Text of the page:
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Philer Profile
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Still believe in our jury system?


I certainly don't. Of course I haven't believed in it for a long time. I've seen far too many examples of this kind of jury bias and incompetence.

Our jury system takes, dumb, biased and irrational people and gives them the power to make major legal decisions affecting other people on trial as well as future potential victims. It's a system that is so flawed that it should be completely eliminated from this society.

In this case we see a jury once again favoring a man over a female victim to the point where they wouldn't even convict him of manslaughter, let alone murder.

Keep in mind that even if the jury was convinced the shooting was accidental that doesn't rule out convicting him of manslaughter. In fact, that is exactly the crime he would have been guilty of committing.

So why didn't this jury do so?

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12/1/2017, 5:54 am Link to this post PM Philer Blog
 
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Re: Still believe in our jury system?


quote:

“Both the prosecution and defense worked very hard in litigating this case,” he said. “At the end of the day, however, it is up to the jury to determine what they believe is an appropriate verdict. They came back the way they did and we will respect the jury’s decision.”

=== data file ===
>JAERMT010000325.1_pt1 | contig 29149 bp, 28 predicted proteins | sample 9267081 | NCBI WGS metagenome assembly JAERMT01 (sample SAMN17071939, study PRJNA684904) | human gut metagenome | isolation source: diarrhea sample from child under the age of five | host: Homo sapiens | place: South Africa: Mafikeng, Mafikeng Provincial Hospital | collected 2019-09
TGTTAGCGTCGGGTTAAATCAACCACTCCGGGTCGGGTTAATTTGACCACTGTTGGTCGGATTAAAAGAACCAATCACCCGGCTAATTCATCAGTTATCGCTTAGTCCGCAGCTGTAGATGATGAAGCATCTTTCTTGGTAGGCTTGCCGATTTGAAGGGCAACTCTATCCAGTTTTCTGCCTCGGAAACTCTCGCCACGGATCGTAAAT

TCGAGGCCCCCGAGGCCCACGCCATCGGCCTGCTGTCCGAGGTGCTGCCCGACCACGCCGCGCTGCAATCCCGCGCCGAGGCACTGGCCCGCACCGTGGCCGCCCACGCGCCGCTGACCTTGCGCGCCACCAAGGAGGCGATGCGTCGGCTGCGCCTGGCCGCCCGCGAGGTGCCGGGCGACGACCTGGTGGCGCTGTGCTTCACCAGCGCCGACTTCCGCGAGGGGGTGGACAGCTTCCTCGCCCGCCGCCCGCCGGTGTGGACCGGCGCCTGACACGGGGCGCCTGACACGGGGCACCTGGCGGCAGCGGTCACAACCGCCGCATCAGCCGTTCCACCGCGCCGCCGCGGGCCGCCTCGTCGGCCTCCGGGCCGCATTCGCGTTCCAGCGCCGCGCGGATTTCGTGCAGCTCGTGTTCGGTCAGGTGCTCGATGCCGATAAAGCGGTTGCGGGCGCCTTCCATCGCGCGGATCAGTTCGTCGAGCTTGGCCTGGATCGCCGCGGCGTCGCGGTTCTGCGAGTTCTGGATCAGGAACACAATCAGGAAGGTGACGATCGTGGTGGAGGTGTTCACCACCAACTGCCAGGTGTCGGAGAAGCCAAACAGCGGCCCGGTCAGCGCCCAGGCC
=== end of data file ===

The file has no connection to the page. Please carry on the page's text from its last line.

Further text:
I don't. Why would anyone respect such an irrational verdict?

quote:

After the verdict was read, the victim’s father, Jim Steinle, told The San Francisco Chronicle, “We’re just shocked — saddened and shocked.”



To be shocked I would have had to be unfamiliar with our jury system and how poorly it functions.

quote:

“There’s no other way you can coin it,” he said. “Justice was rendered, but it was not served.”



A very common result of using jurors who wouldn't know justice if it bit them in the butt. Jurors often don't have a clue about justice.
12/1/2017, 6:02 am Link to this post PM Philer Blog
 
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Re: Still believe in our jury system?


I think there was reasonable doubt.

1. Version : He found something wrapped in cloth was unwrapping the cloth when the gun went off ricochet and hit the victim in the back.

2. Version: He told the police he kicked the gun and it went off ricochet and hit the victim in the back.

3. Version: He was trying to kill a seal, shot the victim by accident after the bullet ricochet.

video shows him running away from the scene and they found the gun that was apparently thrown into the ocean. His hands tested positive for recently firing a gun.
 
That is all the evidence they had.


What we have is a highly political case. The police overcharged him. If they had charged him with manslaughter, then he would of been convicted.